Why We Shouldn't Have Chins

Here we see an impressive, but chinless, Neandertal skull and a puny, but bechinned, human skull. Why do we have weird, low, skull ridge? We don't know, but we know one of the reasons why we shouldn't have it.

A study done at the University of Iowa took a look at our chinny-chin-chins and discovered that when we first heard the story associated with "chinny-chin-chins" (The Three Little Pigs) we didn't have them. Small children, like the four-year-old pictured in the x-ray, have just a tiny bump where a chin bone should be. Without the chin bone, we don't have a modern adult human's chin. The skull grows and changes as we do, and so by our early twenties we, like the second skull pictured in the x-ray, have a definite ridge jutting out in front of our jaw.


The researchers conducting the study looked the stresses that we put on our bodies as we grow — and they did it over a very long period of time. Participants were studied from the age of three to the age of twenty. Throughout that time, the participants were subtly breaking their bones.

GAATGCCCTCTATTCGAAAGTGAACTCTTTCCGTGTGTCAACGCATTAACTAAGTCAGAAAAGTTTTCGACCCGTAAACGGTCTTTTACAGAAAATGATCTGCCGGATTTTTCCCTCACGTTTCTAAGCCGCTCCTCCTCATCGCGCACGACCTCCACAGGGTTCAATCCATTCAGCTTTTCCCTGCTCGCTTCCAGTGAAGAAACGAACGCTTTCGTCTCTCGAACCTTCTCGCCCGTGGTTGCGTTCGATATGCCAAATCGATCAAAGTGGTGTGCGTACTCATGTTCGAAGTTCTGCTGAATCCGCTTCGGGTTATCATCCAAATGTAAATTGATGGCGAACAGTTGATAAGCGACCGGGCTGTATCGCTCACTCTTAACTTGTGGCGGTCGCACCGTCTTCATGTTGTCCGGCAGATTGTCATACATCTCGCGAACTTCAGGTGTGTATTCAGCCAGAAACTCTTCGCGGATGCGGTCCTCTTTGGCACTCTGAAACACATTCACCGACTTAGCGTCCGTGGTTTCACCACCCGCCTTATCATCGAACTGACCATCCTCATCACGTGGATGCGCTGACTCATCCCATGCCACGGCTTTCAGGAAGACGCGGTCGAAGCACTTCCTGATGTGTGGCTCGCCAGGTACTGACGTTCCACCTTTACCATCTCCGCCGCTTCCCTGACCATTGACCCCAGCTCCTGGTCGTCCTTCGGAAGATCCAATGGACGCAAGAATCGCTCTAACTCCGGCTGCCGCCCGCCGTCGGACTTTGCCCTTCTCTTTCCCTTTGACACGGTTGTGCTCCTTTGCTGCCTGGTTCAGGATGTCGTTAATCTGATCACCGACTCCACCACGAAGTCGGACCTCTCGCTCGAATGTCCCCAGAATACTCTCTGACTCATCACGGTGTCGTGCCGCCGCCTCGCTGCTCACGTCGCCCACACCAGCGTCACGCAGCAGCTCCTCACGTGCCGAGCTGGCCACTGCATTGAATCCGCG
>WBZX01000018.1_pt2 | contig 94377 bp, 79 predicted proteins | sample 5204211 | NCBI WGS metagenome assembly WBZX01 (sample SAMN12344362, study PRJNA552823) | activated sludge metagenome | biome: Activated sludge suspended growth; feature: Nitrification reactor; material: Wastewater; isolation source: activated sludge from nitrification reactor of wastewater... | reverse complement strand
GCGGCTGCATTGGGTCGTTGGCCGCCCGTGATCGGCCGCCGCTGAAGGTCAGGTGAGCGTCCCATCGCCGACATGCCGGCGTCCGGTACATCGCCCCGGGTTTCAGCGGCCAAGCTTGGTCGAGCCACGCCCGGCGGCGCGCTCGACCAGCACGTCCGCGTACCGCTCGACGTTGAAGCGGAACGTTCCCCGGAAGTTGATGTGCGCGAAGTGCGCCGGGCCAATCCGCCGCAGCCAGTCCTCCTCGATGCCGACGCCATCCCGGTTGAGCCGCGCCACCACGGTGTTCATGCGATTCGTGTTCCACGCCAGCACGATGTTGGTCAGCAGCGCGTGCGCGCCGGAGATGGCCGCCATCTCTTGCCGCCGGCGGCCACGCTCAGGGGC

Bones don't only break in two. Tiny stresses and jolts break down bone tissue, which often grows back thicker and stronger. This is why exercise and gravity keep your skeleton nice and dense. It is not, researchers concluded, why you grow a chin. In the study, the people who put the most stress on their jaw had the least chin to show for it.

Looking at the bigger picture, that makes sense. Neandertals had a tougher life than we do, and they had no chin to speak of, despite having skulls much larger than ours. In fact, the scientists doing this study believe it's possible that the chin emerged as other forces caused the skull to shrink. As the bones in our skulls wasted away, our chins emerged like an old city lost under sand.


Top Image: Tim Schoon, University of Iowa, Second Image: Nathan Holton lab, University of Iowa

[Source: The Ontogeny of the Chin]


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